Eisenmenger’s syndrome epidemiology and demographics

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Editor-In-Chief: C. Michael Gibson, M.S., M.D. [1]; Associate Editor(s)-in-Chief: Abdelrahman Ibrahim Abushouk, MD[2]

Overview

The incidence and prevalence of Eisenmenger's syndrome has been decreasing gradually over the years. In the general population, the prevalence decreased from 24.6 to 11.9/million inhabitants in 2012. About 8% of patents with congenital heart diseases develop Eisenmenger's syndrome. The mortality rate of Eisenmenger's syndrome is about 27%. The risk of Eisenmenger's syndrome increases in patients with large cardiac defects or who live in developing countries due to poor healthcare access.

Epidemiology and Demographics

Incidence

  • The incidence of Eisenmenger's syndrome decreased from 2.5/million individuals/year in 1977 to 0.2/million individuals/year in 2012.[1]

Prevalence

  • Overall, about 8% of patients with congenital heart disease develop Eisenmenger's syndrome.[2]
  • About 3% of patients with a small VSD (≤1.5 cm) and 50% of patients with a large VSD (>1.5 cm) develop Eisenmenger's syndrome.[3]
  • However, the prevalence is currently decreasing due to improved detection methods of congenital heart defects.
  • In the general population, the prevalence decreased from 24.6 to 11.9/million individuals in 2012.[4]

Case-fatality rate/Mortality rate

  • At follow-up of 6 years, the mortality rate of Eisenmenger's syndrome was 27%.[5]
  • At 3, 6 and 9 years from diagnosis, the mortality rates were 27%, 50%, and 53%, respectively.[6]
  • Death usually occurs between 30 and 35 years old.

Age

  • Eisenmenger's syndrome usually manifests before puberty.
  • But it may also manifest during adolescence and early adulthood.[7]

Race

  • There is no racial predilection to Eisenmenger's syndrome.

Gender

  • Eisenmenger's syndrome affects men and women equally.

Developed Countries

The prevalence of Eisenmenger's syndrome is less common in developed countries due to better healthcare access.

Developing Countries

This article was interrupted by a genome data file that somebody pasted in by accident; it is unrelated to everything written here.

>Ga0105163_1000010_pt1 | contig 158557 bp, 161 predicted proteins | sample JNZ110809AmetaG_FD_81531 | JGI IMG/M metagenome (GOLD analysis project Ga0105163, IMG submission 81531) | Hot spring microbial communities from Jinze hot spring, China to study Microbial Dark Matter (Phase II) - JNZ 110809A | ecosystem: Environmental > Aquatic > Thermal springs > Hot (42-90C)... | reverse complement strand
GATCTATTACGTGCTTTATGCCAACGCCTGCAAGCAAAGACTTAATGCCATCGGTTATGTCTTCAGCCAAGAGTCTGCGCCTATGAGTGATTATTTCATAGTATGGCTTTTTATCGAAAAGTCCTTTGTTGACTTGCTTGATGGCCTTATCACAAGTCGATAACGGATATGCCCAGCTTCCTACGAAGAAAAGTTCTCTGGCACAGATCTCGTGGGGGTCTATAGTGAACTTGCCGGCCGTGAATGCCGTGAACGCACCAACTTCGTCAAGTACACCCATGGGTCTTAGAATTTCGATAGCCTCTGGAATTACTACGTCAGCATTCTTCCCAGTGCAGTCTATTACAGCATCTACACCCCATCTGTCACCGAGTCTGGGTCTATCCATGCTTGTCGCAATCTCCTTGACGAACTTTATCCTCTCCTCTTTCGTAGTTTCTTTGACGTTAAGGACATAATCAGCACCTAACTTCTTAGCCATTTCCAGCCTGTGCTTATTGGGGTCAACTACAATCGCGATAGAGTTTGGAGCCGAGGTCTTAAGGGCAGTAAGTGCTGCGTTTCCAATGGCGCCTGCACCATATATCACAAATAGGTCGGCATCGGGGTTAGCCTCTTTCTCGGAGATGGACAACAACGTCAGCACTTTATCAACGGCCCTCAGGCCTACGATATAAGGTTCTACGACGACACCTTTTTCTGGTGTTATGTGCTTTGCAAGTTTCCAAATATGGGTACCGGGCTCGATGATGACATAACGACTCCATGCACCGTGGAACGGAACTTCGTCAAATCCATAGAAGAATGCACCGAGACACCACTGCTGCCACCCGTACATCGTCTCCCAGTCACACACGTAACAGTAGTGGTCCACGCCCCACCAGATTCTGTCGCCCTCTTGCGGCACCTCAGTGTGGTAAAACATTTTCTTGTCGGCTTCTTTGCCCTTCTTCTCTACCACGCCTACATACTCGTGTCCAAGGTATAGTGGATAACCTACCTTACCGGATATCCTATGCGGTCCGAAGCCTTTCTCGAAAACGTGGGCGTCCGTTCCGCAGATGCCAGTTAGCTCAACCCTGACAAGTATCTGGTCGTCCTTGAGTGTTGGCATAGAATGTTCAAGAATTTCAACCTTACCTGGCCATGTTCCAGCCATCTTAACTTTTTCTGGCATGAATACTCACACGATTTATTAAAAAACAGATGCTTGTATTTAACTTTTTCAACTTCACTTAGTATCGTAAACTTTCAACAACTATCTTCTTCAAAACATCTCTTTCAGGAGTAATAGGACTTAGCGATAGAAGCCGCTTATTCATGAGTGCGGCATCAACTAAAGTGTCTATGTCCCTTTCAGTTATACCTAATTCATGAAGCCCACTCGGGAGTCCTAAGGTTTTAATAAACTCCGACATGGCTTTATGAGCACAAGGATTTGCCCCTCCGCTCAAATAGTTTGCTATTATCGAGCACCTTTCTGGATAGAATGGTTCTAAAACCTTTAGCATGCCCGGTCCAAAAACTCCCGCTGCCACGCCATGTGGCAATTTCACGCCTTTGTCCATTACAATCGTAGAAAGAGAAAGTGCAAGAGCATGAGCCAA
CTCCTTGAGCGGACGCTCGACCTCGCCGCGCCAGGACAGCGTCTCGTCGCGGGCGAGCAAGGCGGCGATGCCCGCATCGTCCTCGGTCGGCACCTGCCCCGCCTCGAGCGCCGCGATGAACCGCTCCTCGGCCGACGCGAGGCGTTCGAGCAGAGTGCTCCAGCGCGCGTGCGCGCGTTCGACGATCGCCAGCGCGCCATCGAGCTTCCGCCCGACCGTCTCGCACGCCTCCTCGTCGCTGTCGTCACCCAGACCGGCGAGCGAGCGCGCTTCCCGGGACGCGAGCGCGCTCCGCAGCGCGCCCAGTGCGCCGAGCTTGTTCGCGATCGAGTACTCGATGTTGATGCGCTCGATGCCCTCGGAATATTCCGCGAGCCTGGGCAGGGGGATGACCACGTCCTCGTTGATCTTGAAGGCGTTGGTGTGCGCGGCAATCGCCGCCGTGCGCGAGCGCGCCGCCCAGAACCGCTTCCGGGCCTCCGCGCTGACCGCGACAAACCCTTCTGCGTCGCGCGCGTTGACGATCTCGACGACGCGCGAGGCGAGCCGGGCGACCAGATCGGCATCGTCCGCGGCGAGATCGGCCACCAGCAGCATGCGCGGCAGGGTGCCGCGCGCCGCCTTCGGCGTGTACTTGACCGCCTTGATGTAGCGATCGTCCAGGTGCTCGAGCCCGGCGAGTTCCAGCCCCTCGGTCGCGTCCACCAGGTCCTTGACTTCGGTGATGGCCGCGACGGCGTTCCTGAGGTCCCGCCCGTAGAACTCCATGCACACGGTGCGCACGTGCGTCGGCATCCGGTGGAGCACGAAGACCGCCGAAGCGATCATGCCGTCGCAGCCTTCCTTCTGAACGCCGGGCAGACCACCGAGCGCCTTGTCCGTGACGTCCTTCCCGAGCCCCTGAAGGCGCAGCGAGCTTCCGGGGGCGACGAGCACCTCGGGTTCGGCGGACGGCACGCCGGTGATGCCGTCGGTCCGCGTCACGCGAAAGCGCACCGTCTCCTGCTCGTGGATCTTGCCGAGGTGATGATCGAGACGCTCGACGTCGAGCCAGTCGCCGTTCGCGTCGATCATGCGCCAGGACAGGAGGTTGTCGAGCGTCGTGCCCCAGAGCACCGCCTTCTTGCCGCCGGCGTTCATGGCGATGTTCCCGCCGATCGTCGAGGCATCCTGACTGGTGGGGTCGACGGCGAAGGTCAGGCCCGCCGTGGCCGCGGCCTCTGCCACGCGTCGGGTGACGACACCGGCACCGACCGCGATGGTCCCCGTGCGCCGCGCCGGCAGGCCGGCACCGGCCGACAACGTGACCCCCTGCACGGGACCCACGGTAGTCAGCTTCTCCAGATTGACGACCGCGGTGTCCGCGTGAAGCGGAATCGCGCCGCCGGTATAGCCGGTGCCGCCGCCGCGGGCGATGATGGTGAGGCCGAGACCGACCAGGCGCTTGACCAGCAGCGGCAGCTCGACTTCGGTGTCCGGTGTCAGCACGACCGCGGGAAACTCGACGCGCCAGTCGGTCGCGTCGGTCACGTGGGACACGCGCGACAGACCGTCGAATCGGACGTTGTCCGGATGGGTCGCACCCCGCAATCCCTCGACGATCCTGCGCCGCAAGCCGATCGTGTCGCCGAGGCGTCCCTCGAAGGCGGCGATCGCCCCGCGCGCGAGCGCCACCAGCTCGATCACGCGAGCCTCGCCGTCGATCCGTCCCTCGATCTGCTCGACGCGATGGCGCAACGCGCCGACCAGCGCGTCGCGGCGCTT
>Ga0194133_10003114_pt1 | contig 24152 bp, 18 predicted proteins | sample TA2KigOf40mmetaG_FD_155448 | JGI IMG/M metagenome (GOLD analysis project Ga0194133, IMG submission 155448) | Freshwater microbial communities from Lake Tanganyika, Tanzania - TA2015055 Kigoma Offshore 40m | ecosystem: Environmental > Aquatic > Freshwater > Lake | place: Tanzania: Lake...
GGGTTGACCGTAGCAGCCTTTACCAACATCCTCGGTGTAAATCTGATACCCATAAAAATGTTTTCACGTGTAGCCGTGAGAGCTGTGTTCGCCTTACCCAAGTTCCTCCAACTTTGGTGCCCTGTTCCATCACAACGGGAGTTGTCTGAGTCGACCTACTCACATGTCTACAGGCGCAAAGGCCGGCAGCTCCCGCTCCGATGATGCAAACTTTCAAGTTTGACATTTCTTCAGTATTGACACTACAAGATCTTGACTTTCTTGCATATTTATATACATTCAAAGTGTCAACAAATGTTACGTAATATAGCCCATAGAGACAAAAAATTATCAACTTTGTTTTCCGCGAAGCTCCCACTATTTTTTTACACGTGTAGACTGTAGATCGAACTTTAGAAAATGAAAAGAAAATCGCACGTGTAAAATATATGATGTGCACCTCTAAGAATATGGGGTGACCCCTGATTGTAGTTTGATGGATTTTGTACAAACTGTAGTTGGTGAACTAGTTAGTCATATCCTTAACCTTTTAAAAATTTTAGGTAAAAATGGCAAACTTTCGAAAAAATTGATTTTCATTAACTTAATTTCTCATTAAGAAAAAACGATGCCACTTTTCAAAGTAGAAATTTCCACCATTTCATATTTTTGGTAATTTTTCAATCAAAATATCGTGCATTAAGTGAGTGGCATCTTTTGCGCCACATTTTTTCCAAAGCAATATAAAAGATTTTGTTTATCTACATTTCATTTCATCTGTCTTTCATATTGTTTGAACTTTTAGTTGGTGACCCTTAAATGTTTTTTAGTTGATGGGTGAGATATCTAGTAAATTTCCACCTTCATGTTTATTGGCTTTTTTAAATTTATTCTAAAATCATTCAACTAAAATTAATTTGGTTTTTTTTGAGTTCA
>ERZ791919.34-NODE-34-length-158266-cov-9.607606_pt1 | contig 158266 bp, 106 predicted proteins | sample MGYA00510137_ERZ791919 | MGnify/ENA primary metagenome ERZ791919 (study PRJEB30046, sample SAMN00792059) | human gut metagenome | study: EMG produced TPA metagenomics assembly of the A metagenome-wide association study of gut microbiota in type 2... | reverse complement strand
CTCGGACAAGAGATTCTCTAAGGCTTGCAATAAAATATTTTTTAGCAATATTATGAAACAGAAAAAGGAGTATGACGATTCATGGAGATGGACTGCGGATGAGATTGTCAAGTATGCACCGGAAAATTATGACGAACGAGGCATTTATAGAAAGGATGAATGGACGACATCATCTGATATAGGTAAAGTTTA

The prevalence of Eisenmenger's syndrome is more common in developing countries due to poor healthcare access.

References

  1. Hjortshøj CS, Jensen AS, Sørensen K, Nagy E, Johansson B, Kronvall T; et al. (2017). "Epidemiological changes in Eisenmenger syndrome in the Nordic region in 1977-2012". Heart. 103 (17): 1353–1358. doi:10.1136/heartjnl-2016-310979. PMID 28450553.
  2. Daliento L, Somerville J, Presbitero P, Menti L, Brach-Prever S, Rizzoli G; et al. (1998). "Eisenmenger syndrome. Factors relating to deterioration and death". Eur Heart J. 19 (12): 1845–55. doi:10.1053/euhj.1998.1046. PMID 9886728.
  3. Kidd L, Driscoll DJ, Gersony WM, Hayes CJ, Keane JF, O'Fallon WM; et al. (1993). "Second natural history study of congenital heart defects. Results of treatment of patients with ventricular septal defects". Circulation. 87 (2 Suppl): I38–51. PMID 8425321.
  4. Hjortshøj CS, Jensen AS, Sørensen K, Nagy E, Johansson B, Kronvall T; et al. (2017). "Epidemiological changes in Eisenmenger syndrome in the Nordic region in 1977-2012". Heart. 103 (17): 1353–1358. doi:10.1136/heartjnl-2016-310979. PMID 28450553.
  5. Hjortshøj CMS, Kempny A, Jensen AS, Sørensen K, Nagy E, Dellborg M; et al. (2017). "Past and current cause-specific mortality in Eisenmenger syndrome". Eur Heart J. 38 (26): 2060–2067. doi:10.1093/eurheartj/ehx201. PMID 28430906.
  6. Bonello B, Renard S, Mancini J, Hubert S, Habib G, Fraisse A (2014). "Life span of patients with Eisenmenger syndrome is not superior to that of patients with other causes of pulmonary hypertension". Cardiovasc Diagn Ther. 4 (5): 341–9. doi:10.3978/j.issn.2223-3652.2014.10.03. PMC 4221317. PMID 25414820.
  7. Daliento L, Somerville J, Presbitero P, Menti L, Brach-Prever S, Rizzoli G; et al. (1998). "Eisenmenger syndrome. Factors relating to deterioration and death". Eur Heart J. 19 (12): 1845–55. doi:10.1053/euhj.1998.1046. PMID 9886728.



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